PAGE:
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Firms fined for crane spill after lift planning breakdown

22 Nov 12 Two companies have been fined after a serious failure in communications led to an 80-tonne mobile crane toppling over, narrowly missing workmen and a busy road.

The incident happened on a building site in Fernbrook Road, Gillingham, on 18 August 2009 during construction of a new nursing home.

South Coast Crane Hire and principal contractor JR Pickstock appeared at Weymouth Magistrates court yesterday (21 November) in a prosecution by the Health & Safety Executive (HSE).

The court heard that the crane was supplied and operated by South Coast Crane Hire but there was little clarity about whether this was on the basis of a straight hire or a contract lift. It was therefore not clear who had responsibility for planning the lift.

This resulted in planning being neglected by both firms and led to vital roles for the job not being assigned. In addition, key information - including the weights being lifted and ground conditions - were not passed on to the workers involved.

HSE's investigation found that the crane was set up on poor ground and then overloaded. As a result the crane overturned and its extended 50m boom fell across the site, narrowly missing the workers and a nearby road.

The HSE ascertained that the lift required both a larger crane and ground matting to spread the load of the outriggers.

The court was told that industry guidance requires a competent person to be appointed to plan all lifting operations. This person should be provided by the crane hire company if it is a contract hire arrangement or by the hirer if it is a hire-only agreement. The crane hire company should have ensured this happened when it set-up the contract.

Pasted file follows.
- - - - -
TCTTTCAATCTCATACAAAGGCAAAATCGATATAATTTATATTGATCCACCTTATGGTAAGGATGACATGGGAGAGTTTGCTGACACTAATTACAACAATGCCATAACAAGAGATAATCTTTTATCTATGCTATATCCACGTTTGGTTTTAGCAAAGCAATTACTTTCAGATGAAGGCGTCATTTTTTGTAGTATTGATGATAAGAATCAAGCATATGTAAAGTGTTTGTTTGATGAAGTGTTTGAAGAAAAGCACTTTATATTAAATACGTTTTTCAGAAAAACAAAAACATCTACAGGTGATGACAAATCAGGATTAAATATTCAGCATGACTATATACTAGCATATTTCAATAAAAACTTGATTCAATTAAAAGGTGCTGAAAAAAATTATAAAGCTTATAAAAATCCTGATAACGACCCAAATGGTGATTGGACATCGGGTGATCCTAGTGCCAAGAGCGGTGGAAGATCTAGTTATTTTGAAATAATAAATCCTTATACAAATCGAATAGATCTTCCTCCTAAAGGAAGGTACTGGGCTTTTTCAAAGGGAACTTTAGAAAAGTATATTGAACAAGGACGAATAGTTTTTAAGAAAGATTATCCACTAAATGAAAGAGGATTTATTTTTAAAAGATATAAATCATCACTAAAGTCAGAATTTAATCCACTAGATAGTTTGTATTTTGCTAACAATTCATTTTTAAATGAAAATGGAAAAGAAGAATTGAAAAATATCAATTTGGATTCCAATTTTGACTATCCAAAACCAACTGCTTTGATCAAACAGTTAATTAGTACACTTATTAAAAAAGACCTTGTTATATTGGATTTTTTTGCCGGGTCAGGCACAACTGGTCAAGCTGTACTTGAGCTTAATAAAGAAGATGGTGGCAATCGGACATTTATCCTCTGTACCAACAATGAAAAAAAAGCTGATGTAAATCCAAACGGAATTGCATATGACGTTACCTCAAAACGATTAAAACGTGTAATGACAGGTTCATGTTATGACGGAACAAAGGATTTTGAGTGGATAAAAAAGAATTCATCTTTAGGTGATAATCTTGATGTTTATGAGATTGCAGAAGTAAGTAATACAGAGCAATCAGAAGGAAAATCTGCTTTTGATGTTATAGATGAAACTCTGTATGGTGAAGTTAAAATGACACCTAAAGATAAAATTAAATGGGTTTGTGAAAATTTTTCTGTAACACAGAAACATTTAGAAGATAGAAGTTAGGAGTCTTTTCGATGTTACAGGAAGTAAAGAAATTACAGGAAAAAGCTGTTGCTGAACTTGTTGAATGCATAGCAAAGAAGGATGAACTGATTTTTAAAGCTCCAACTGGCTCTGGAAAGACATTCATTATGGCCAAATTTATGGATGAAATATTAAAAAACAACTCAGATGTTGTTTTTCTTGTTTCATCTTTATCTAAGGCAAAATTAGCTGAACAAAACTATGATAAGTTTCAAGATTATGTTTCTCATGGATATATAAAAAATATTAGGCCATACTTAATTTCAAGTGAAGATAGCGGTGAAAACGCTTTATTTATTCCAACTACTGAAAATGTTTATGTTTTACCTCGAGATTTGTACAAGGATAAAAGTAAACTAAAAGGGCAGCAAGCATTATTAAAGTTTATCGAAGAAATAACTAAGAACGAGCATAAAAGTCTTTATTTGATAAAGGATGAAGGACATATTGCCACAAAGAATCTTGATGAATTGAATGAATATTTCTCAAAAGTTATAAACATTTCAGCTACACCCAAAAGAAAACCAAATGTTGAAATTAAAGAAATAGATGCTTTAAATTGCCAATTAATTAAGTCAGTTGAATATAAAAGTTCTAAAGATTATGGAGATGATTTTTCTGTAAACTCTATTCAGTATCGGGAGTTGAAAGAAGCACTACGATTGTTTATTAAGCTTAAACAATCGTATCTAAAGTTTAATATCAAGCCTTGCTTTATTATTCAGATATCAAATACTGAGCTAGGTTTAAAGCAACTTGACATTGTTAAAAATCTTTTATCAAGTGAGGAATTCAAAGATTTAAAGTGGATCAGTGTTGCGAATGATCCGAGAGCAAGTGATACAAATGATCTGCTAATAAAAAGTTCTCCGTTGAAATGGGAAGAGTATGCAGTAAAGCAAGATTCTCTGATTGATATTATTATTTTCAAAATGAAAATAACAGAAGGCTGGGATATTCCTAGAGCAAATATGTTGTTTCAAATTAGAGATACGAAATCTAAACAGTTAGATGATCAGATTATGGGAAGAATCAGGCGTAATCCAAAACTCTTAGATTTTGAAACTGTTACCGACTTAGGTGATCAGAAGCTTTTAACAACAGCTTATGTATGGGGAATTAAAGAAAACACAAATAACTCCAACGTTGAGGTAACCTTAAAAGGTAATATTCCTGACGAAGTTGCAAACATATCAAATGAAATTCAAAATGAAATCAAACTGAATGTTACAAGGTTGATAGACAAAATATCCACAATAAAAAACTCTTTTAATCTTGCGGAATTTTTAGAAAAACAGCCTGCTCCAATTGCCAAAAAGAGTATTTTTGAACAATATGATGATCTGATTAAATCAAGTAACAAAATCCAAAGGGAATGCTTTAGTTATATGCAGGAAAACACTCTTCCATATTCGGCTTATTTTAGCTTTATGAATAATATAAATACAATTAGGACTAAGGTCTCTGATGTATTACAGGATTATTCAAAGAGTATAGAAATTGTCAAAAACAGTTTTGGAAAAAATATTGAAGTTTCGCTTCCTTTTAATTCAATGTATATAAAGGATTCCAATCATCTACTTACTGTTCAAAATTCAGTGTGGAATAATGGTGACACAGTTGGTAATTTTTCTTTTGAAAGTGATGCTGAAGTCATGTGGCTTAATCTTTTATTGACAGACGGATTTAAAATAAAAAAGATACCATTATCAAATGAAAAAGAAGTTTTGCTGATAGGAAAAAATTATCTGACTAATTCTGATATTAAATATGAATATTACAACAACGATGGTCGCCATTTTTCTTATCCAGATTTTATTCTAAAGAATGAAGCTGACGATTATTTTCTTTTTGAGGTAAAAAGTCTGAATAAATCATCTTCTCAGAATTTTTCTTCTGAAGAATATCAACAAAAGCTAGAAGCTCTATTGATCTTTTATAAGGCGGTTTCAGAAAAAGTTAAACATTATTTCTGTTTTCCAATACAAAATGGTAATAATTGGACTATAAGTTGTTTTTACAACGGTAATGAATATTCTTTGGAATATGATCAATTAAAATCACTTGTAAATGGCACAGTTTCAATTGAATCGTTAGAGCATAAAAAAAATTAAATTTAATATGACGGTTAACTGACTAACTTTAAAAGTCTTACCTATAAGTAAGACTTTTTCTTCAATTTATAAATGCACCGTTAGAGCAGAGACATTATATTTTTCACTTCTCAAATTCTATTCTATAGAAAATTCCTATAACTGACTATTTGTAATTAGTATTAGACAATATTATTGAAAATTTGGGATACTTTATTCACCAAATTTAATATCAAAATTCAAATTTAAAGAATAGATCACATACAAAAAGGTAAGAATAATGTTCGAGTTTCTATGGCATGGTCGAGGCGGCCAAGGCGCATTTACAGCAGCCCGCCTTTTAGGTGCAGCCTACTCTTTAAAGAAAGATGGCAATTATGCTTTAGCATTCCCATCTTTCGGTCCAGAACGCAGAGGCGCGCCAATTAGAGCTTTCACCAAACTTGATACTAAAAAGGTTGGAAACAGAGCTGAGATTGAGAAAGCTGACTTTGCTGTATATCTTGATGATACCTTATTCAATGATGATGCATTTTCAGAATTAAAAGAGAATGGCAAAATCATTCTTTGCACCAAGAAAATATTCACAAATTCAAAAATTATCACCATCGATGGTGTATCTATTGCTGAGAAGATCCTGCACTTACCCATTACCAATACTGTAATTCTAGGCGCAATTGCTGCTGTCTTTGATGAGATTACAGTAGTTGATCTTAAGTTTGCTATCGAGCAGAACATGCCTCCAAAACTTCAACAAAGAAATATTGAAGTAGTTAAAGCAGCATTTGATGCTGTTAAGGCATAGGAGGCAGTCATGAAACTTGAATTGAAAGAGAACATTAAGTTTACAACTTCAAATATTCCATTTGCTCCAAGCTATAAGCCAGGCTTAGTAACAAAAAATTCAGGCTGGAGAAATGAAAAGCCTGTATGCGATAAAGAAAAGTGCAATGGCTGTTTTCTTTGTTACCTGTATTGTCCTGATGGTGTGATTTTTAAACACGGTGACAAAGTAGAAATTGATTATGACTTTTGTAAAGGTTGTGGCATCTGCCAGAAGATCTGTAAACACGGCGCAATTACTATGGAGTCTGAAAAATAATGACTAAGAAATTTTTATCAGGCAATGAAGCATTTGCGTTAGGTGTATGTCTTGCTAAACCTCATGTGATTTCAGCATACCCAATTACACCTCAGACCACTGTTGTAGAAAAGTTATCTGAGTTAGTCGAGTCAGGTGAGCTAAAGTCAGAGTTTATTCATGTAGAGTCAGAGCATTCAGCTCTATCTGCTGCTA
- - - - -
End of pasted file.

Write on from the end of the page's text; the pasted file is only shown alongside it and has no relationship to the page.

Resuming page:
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South Coast Crane Hire Ltd, of Tradecroft Industrial Estate, Portland pleaded guilty to breaching Regulation 8(1)c of the Lifting Operations and Lifting Equipment Regulations 1998 and was fined £10,000 and ordered to pay £14,917 in costs.

JR Pickstock Ltd, of Maesbury Road, Oswestry, pleaded guilty to breaching Regulation 23(1)a of the Construction (Design and Management) Regulations 2007 and was fined £16,000 and also ordered to pay £14,917 in costs.

HSE inspector Kathy Gostick, speaking after the hearing, said: "This incident could have led to death and serious injury and was a direct result of a catalogue of failures by two construction companies.

"Good communications between all those involved in crane operations and all other construction activities is vital to ensure lifting operations are properly planned, particularly those involving the use of heavy mobile cranes working in a busy area such as a construction site.

"Had it been clearly established by both South Coast Crane Hire and JR Pickstock who was responsible for planning the lift when the lift hire contract was set up is highly unlikely that the crane would have overturned putting a number of workers and people on the road at unnecessary risk."

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